Understanding is changing - 4. Steps to habit change

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Understanding is changing - 4. Steps to habit change

The number one reason why we stick with bad habits is that we do not understand what is really driving us. We eat something because we think we are hungry, although we really might be just frustrated by a call from our boss. We smoke a cigarette not because we need the cigarette but enjoy the company with our colleagues. As long as we do not fully understand what initiates the behavior we will not be able to change it fundamentally.

Charles Duhigg describes very detailed in this book the four steps on how to achieve a habit change. He notes that there is not one single recipe you can follow to change everything. Habit change is something very individual as it is deeply rooted in our needs and desires. The ingredients you need to make a change are a bit (self-)reflection and monitoring, a bit of experimentation and some creativity. 


Step 1 – Reflection: Identify the ritual

You might notice that you feel very tired in the morning recently. When you think about it you realize that you tend to watch TV longer hours at night, which makes you go to bed a lot later, which then makes you tired in the morning. This is the ritual or the behavior you want to change to get enough sleep and be refreshed for the day. You then start to monitor the circumstance a lot more. Is it every night? Or only occasionally? What are accompanying factors at that nights? You might even start a journal. After a few incidents, you realize that you tend to show this pattern on days where you get home from the office late.


Step 2 – Experiment: Find your rewards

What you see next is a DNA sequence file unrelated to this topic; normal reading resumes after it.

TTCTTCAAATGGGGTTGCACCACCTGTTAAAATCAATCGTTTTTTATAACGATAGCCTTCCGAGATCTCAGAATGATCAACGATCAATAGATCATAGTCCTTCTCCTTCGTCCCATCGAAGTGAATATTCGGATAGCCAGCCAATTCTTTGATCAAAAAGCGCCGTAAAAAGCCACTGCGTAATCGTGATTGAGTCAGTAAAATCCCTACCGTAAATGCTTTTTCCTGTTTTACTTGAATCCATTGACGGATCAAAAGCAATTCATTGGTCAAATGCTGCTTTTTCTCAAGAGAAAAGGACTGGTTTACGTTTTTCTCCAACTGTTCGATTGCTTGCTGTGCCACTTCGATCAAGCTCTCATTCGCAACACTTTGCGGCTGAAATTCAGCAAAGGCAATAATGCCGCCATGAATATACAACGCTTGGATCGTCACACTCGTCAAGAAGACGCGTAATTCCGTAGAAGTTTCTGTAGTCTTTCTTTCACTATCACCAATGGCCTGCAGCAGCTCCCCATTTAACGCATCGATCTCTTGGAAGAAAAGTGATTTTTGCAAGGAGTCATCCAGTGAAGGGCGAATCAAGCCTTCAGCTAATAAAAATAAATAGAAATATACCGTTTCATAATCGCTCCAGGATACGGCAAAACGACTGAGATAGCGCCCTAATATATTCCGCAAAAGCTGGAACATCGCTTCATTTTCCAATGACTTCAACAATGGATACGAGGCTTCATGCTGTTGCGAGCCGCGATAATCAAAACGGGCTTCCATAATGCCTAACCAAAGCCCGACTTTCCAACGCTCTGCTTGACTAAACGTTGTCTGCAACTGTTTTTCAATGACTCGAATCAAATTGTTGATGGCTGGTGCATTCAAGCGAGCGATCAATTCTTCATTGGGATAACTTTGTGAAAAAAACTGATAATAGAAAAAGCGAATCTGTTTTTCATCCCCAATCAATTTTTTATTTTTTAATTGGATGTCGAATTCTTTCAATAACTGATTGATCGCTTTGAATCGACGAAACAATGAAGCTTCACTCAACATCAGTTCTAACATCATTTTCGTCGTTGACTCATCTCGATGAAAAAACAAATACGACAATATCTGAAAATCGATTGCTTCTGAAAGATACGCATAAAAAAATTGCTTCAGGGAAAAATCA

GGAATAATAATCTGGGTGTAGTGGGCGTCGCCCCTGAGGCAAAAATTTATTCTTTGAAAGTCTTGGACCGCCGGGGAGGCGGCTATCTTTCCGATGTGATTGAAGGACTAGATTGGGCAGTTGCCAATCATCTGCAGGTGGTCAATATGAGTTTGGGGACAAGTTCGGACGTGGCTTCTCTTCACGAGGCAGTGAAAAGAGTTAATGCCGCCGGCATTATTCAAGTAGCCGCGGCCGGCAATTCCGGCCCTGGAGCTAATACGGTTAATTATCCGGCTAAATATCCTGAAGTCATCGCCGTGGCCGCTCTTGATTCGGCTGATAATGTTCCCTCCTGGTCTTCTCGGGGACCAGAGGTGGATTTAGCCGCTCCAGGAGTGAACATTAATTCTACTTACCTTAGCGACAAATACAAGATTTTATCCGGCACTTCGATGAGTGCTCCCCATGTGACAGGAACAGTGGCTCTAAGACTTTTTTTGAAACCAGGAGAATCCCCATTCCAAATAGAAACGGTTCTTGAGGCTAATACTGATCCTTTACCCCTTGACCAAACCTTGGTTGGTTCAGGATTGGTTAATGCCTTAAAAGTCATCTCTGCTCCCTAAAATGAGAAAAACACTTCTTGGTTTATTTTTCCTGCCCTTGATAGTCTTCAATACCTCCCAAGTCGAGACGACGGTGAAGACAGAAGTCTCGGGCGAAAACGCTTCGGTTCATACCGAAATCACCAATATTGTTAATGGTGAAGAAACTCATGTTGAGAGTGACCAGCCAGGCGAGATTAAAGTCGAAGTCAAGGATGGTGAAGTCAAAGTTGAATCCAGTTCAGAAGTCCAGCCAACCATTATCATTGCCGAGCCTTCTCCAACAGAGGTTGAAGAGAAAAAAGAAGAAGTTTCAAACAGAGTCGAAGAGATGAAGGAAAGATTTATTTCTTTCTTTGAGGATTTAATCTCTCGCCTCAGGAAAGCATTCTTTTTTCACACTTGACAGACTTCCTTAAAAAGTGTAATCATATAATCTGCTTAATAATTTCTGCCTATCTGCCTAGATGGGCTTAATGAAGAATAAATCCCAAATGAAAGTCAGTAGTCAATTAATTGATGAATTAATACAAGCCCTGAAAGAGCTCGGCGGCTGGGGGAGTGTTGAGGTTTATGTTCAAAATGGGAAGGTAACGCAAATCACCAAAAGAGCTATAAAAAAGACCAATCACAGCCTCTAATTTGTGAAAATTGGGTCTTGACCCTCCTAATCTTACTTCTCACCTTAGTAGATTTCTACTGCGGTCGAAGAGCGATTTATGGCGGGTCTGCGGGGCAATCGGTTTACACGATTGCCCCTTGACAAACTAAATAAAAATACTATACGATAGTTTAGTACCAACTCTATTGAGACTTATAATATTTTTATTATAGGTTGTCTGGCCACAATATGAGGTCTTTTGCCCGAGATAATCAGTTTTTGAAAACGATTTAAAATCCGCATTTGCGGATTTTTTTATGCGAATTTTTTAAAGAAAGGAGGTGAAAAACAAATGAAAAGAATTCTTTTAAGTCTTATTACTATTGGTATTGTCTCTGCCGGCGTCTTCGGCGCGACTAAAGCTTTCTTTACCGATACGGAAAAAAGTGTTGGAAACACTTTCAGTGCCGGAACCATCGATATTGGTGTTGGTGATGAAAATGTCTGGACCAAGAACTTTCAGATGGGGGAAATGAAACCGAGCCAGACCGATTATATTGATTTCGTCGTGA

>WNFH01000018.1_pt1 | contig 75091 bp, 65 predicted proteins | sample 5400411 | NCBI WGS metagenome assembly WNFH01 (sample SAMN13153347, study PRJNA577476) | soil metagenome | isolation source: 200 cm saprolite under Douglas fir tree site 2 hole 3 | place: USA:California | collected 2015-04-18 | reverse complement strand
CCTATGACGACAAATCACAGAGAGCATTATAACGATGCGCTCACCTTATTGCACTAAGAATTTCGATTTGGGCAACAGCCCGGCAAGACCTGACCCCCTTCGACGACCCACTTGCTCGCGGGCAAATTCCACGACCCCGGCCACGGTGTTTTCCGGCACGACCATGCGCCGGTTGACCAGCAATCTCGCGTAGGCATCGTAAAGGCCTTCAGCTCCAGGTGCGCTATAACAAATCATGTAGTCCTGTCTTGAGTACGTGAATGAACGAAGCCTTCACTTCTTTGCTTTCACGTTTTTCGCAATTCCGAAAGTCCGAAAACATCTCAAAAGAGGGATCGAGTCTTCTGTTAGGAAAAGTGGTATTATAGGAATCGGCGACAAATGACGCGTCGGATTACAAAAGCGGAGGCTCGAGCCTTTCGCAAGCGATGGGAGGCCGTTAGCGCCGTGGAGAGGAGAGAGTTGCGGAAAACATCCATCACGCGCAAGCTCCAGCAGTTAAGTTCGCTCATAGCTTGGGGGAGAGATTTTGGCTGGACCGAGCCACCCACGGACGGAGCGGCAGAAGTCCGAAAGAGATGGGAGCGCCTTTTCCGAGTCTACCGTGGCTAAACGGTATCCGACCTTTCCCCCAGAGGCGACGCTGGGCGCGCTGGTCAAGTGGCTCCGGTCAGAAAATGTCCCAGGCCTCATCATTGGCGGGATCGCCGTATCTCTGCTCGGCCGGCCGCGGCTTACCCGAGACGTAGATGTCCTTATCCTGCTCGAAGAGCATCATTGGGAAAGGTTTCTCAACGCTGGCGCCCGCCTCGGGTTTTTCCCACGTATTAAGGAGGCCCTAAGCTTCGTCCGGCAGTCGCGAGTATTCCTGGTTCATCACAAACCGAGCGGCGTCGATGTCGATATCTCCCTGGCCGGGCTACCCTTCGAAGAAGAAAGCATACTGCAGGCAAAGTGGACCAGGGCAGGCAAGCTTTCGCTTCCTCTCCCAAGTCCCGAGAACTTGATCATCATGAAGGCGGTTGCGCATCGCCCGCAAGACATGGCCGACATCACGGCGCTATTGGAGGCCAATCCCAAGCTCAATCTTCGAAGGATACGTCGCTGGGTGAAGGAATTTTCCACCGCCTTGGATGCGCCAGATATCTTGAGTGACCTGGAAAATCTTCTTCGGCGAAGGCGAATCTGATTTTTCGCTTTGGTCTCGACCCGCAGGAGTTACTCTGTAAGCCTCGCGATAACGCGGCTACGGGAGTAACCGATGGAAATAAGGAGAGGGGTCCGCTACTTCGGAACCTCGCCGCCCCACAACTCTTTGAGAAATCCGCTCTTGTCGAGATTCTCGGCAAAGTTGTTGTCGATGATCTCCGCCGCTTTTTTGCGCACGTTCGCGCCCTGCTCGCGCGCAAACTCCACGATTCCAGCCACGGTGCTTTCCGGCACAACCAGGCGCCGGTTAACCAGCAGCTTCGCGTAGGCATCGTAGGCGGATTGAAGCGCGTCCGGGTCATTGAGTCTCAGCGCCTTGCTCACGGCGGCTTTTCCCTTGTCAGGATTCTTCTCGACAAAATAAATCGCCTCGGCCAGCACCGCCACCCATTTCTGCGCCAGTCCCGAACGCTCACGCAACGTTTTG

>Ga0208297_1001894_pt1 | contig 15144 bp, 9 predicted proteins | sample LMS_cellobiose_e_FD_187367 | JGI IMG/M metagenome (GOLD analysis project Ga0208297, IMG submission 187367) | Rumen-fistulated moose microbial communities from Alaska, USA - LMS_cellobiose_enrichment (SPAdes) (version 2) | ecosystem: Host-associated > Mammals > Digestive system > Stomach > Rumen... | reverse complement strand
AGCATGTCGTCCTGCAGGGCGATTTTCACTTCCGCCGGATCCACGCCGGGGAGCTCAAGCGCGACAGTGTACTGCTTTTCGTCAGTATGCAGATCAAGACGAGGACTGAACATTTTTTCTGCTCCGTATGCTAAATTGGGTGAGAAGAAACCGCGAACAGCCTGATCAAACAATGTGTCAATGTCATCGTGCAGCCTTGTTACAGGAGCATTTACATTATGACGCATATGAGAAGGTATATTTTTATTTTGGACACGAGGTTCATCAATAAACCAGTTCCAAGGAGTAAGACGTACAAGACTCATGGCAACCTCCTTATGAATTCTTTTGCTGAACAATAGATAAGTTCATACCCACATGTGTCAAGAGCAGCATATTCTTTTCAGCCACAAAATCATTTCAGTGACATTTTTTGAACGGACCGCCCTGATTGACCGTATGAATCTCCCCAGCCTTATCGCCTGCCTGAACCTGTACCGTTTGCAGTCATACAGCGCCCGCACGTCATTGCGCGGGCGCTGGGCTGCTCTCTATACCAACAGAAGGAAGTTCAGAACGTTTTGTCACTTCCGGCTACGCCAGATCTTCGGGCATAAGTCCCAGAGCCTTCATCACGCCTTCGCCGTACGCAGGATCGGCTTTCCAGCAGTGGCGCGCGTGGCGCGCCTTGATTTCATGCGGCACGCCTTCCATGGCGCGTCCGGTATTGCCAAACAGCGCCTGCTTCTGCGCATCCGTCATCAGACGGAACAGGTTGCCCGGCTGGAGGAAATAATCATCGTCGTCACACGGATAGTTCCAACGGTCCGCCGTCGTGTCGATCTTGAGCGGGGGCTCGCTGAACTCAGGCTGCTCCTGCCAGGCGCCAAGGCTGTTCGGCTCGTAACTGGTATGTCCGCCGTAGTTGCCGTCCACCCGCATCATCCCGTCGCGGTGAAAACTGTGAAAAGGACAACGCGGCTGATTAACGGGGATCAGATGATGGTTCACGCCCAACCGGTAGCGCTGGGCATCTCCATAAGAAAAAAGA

Now you need to develop a hypothesis about reasons why you have developed this routine. One could be for example that you are still in “beast-mode” from work even when you are home. Then you need some time to relax and get sleepy.  To test this hypothesis you could start going to the gym on that nights. This might help you to get rid of all the energy and stress from the work day and really make a clear cut between work and home. However, this does not seem to help. Now you go back and have to search for another possible pattern and develop a new hypothesis.


Step 3 – Reflection: Isolate the cue

Make sure you do have eliminated all other possible reasons that might explain your urge or behavior. The problem with going to the gym might be that you actually get home even later on days where you are already late. Or might be tired in the mornings due to a heavy workout. This example makes clear that it might not be that easy to isolate the cue and reveal the causal chain that influences your behavior. If you personally fail to see a pattern, talk to friends or your partner about it. Sometimes an outside perspective may help to either develop a new hypothesis or to rule out accompanying factors.


Step 4 - Creativity: Develop an alternative routine

You realize that the nights when you come home late are also nights when you have more often fought with your partner. To avoid contact with your partner and distract yourself from the conflicts you have started to watch tv. To test this hypothesis, you establish a rule that both of you note down situations and things that upset you that occur that night and plan to talk about them in the mornings. This actually seems to help.

What becomes clear with this example is that habits – even a simple habit like watching TV and getting late to bed – may have a more complex roots than expected. Do not give up too early and try to get to the core. Then it will be easier to change your behavior sustainably.


Some suggestions for further reading

Duhigg, C. (2013). The Power of Habit: Why we do what we do and how to change. Random House.

Published on Saturday 16th October 2021

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